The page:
Oh Lewis Handles High Anticipation Just Fine

It's not unusual in Denton for a crowd to possess a certain anticipatory electricity when a new band finally emerges from its rehearsal space to grace a stage or living room with a performance, but the crowd at Rubber Gloves was positively buzzing half-way through Oh Lewis' recent set. It must be reassuring for a band to already be building positive hype before it has even played its third gig. The buzz would seem a tad early for Oh Lewis, if the band wasn't formed around the nucleus of a popular act that broke up last September (under less than favorable conditions).

Formed in 2004, The Brewers were a hard-rocking two-piece composed of longtime friends Will Sherrod on guitar and vocals and Cole Patterson on drums. And, though several factors contributed to the Brewers' fizzling out, the main problem seems to have been that the band was, well, only a duo. "It was just the two of us, you know," Sherrod says, "and I guess it's kinda like having a girlfriend. When you get in a fight and get pissed off at each other, there's nobody else to keep reason, so there was no way to talk us out of it in the end. We were both unhappy with things, and there wasn't a third person there to lighten things up, so we stopped."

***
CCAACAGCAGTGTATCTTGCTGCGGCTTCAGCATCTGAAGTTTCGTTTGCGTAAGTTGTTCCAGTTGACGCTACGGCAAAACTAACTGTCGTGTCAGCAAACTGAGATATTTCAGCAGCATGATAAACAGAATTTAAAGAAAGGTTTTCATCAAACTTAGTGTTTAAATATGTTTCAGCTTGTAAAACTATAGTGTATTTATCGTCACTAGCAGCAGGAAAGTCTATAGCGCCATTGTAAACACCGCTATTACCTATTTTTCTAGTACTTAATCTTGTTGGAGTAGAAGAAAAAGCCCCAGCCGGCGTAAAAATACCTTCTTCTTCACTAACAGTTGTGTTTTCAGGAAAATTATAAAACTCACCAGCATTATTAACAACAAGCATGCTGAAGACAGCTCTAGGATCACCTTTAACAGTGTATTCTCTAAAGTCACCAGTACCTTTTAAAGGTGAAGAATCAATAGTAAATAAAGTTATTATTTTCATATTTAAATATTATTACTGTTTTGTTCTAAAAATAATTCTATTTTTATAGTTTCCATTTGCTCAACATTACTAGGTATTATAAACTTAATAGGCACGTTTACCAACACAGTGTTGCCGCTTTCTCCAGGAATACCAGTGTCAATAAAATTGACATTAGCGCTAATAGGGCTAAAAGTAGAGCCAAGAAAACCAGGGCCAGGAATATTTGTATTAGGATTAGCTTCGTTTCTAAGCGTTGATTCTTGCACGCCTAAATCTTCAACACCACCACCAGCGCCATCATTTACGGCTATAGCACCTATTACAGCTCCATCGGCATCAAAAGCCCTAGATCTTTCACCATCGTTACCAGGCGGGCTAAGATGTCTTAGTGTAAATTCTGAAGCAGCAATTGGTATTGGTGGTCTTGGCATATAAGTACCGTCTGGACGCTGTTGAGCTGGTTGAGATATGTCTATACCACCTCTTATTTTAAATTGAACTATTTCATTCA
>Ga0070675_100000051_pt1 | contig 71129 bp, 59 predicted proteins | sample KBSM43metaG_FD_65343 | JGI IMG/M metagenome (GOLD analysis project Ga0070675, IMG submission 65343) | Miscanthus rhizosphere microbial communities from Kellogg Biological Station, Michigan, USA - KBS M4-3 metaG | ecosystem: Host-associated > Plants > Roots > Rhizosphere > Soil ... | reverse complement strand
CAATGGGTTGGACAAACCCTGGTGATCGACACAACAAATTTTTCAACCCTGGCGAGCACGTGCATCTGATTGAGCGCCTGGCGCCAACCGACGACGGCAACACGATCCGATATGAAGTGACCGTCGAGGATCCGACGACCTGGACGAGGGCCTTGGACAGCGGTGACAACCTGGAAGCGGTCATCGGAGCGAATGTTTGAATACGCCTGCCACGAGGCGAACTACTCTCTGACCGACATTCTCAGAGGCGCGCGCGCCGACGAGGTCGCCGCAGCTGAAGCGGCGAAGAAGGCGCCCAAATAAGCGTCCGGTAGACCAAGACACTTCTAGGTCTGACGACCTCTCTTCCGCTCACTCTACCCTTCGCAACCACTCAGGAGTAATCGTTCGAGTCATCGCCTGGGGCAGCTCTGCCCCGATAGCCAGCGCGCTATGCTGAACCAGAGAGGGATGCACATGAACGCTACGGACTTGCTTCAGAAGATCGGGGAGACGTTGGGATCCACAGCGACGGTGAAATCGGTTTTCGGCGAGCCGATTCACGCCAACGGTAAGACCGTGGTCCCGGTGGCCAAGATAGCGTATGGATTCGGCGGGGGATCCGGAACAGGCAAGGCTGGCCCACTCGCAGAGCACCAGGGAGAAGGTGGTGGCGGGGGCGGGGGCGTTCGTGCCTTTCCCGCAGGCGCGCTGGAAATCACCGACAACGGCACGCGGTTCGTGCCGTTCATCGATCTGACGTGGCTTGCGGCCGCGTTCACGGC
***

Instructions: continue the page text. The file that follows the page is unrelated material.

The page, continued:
But it wasn't the pair's chemistry alone that caused the breakup (after all, they're still friends and now bandmates again). The music itself had started to wear on Sherrod. "Well, I like the music that The Brewers wrote, but it was all pretty much loud and heavy the whole time, and I always felt like there had to be a lot of low-end since we didn't have a bass player." So, power chords ruled the band's driving sound, which as a two-piece left little room for creativity. "I wanted there to be more dynamics this time around," Sherrod says. And that was easily done by adding John Wilcox on guitar and John Crowley on bass.

Formed in early spring, Oh Lewis started writing songs, found a practice space to rent and played its first gig in early October at Hailey's Club. Pretty quickly the band's made a name for itself and its dyed-in-the-wool early-'90s MTV-rock sound—think Guided by Voices and Pavement from 120 Minutes with a little of Alternative Nation's Nirvana and Pearl Jam thrown in for good measure.

I mentioned to Sherrod some of the bands that Oh Lewis calls to mind. "Oh, yeah, I grew up on '90s music, that's my thing. I mean, I'm all over the place musically, but it's definitely back there."

 
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